New Cybersecurity Certification Requirements Coming in 2020

The Department of Defense (DOD) Cybersecurity Maturity Model Certification (CMMC) is coming in 2020. What does that mean? While the FAR and DFARS already contain provisions requiring contractors to implement cybersecurity measures when dealing with unclassified information (FAR 52.204-21; DFARS 252.204-7012), this certification program will be a new level of enforcing those regulations. And while this new certification is currently limited to DoD, there is widespread speculation that it will eventually apply to all other Federal agencies.

Per the website of the Office of the Under Secretary of Defense for Acquisition & Sustainment, the “CMMC will review and combine various cybersecurity standards and best practices and map these controls and processes across several maturity levels that range from basic cyber hygiene to advanced”. Building upon the existing DFARS regulations, CMMC will be adding a verification component, is intended to be cost-effective for small businesses, and will utilize independent 3rd parties to conduct audits.

The CMMC is an effort to combine several existing standards (NIST SP 800-171, NIST SP 800-53, ISO 27001, ISO 27032, AIA NAS9933, and others) into one unified standard for cybersecurity. While the official language in the cybersecurity regulations sounds complicated, a lot of it is actually fairly simple. Some of it is as basic as locking your facility, keeping track of who has keys, requiring individual logins and passwords, shredding paper records, and using and updating your antivirus software.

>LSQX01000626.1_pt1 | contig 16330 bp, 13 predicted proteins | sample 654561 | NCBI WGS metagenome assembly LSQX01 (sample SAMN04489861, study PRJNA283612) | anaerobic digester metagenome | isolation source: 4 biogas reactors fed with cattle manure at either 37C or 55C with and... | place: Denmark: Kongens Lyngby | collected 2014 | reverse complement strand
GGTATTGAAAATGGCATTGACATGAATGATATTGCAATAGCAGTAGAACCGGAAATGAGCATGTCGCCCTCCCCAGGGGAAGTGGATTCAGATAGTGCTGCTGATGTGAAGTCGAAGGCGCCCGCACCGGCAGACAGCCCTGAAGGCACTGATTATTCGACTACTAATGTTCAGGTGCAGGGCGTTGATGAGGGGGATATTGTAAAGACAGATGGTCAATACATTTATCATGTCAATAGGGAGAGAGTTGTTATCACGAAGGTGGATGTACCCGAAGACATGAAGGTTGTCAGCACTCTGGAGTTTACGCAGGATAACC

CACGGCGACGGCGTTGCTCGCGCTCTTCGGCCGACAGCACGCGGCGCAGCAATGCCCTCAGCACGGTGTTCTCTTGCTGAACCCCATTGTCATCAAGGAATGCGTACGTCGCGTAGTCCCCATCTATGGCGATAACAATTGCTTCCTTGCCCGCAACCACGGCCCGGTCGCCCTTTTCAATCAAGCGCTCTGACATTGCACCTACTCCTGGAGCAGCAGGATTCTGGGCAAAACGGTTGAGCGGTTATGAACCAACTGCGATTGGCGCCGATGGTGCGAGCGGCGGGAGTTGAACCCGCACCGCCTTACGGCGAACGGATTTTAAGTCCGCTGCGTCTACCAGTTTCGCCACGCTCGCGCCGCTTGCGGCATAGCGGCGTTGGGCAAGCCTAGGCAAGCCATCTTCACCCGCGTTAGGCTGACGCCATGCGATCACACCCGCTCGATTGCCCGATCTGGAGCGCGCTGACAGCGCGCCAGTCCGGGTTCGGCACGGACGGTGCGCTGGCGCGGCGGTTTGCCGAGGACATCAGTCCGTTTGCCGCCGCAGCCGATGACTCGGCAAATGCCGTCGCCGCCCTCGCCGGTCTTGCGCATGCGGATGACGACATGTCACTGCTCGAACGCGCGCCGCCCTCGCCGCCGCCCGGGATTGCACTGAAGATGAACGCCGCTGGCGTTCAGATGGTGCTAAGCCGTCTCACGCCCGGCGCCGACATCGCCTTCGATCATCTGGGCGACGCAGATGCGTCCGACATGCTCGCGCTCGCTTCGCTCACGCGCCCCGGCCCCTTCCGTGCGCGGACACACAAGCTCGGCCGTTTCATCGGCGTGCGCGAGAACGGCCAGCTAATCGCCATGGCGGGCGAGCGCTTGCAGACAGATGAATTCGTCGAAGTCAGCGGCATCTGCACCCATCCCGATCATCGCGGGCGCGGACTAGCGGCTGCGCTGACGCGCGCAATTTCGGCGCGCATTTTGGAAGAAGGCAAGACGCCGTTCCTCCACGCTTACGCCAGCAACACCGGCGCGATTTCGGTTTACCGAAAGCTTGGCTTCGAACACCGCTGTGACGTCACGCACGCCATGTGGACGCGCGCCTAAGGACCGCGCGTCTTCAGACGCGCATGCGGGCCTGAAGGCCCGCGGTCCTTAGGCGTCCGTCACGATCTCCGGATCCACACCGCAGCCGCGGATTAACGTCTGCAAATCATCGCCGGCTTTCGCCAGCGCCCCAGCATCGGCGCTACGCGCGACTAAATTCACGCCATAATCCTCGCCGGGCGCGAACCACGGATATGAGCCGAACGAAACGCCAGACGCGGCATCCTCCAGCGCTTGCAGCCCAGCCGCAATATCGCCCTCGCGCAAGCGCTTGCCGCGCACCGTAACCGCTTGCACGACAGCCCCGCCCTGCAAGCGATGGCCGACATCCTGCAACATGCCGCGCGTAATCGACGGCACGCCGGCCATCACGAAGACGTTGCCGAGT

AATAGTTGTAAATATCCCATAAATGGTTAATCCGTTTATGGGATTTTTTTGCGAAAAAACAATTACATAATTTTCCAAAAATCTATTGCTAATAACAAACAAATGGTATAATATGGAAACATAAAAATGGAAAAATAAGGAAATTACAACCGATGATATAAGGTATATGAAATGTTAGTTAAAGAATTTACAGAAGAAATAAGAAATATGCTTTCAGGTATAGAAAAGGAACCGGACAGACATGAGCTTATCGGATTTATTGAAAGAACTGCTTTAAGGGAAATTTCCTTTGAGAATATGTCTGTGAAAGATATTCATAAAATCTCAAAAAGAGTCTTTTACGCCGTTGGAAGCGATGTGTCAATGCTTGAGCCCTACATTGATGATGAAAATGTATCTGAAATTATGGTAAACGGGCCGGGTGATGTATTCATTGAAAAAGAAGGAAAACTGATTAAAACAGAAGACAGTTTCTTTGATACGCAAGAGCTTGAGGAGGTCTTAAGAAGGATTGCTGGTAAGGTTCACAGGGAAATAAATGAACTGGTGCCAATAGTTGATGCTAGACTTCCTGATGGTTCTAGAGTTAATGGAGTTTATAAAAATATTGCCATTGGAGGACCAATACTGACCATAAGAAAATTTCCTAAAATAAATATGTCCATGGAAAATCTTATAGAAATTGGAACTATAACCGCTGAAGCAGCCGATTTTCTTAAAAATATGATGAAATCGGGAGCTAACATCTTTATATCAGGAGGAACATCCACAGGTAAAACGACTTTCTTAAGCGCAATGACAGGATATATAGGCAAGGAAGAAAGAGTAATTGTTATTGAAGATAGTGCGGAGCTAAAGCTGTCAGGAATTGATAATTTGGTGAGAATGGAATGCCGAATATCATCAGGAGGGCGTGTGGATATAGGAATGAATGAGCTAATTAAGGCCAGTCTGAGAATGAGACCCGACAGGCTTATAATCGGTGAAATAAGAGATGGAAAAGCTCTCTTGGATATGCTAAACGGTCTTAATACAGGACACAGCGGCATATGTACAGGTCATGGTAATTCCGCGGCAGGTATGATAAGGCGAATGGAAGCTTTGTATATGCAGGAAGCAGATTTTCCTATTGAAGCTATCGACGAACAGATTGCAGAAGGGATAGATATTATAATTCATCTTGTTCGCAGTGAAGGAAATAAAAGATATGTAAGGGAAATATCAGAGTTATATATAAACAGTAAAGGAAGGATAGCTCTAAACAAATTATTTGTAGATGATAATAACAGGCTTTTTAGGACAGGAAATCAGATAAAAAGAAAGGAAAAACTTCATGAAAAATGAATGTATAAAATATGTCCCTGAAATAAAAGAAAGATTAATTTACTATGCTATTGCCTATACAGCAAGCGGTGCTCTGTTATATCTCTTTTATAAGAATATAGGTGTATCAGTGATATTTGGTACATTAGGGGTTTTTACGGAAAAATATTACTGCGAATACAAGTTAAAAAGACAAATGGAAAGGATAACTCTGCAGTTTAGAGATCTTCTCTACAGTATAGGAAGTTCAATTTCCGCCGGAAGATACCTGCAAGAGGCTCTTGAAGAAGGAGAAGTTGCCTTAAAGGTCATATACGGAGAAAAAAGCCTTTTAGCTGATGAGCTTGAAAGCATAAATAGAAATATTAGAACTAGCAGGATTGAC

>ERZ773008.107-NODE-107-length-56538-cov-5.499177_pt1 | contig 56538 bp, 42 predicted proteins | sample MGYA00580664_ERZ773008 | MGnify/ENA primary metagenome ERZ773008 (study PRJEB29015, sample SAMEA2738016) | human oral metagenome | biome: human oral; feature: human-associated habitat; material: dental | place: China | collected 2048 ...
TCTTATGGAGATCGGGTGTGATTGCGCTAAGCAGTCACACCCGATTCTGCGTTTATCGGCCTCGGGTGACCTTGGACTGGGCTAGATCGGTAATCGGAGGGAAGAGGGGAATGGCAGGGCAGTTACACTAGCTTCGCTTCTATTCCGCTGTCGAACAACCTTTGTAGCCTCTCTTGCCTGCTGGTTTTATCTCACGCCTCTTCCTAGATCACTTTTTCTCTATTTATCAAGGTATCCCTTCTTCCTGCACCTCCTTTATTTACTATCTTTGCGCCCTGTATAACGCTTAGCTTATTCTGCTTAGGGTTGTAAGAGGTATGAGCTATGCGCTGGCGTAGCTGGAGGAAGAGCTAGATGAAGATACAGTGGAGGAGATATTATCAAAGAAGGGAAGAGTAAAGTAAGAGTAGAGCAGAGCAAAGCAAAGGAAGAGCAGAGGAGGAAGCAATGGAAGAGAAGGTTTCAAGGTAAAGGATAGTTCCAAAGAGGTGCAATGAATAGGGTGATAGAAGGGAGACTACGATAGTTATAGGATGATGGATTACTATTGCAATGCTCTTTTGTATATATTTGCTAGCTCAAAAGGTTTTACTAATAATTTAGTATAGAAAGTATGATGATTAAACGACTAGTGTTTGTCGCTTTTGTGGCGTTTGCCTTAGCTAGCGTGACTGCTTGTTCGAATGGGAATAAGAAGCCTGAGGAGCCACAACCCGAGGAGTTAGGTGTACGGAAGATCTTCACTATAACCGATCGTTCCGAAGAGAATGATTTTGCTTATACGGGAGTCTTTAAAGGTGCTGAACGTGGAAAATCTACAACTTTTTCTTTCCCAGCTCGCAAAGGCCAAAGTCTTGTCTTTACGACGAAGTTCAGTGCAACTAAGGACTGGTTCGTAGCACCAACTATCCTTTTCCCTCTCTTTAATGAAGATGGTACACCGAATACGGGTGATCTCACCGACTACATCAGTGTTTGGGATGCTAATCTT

Implementing this cybersecurity compliance means doing 3 things:

  • Implement a system security plan based on NIST 800-171
  • Develop and execute a Plan of Actions and Milestones – how you’re going to address deficiencies and achieve compliance
  • Develop and implement a system for reporting any cyber incidents

These standards basically require contractors to implement the cybersecurity standards outlined by the National Institute of Standards and Technology (NIST) publication SP 800-171 for dealing with Controlled Unclassified Information, or CUI. What is CUI? CUI is a term for all unclassified information that needs to be safeguarded, or “information the Government creates or possesses, or that an entity creates or possesses for or on behalf of the Government, that a law, regulation, or Government-wide policy requires or permits an agency to handle using safeguarding or dissemination controls”. A registry of CUI can be found at https://www.archives.gov/cui.

To become certified, your business will need to coordinate with an approved third-party certification organization to schedule an assessment. You’ll select the level of certification required by your business (from basic to advanced), and you’ll be awarded certification at the appropriate level based on demonstrating your capabilities and organizational maturity. 

The initial framework for CMMC will be available in January and the CMMC requirements will start appearing in Requests for Information (ROI) in June 2020.

Stay tuned for more cybersecurity information in the New Year!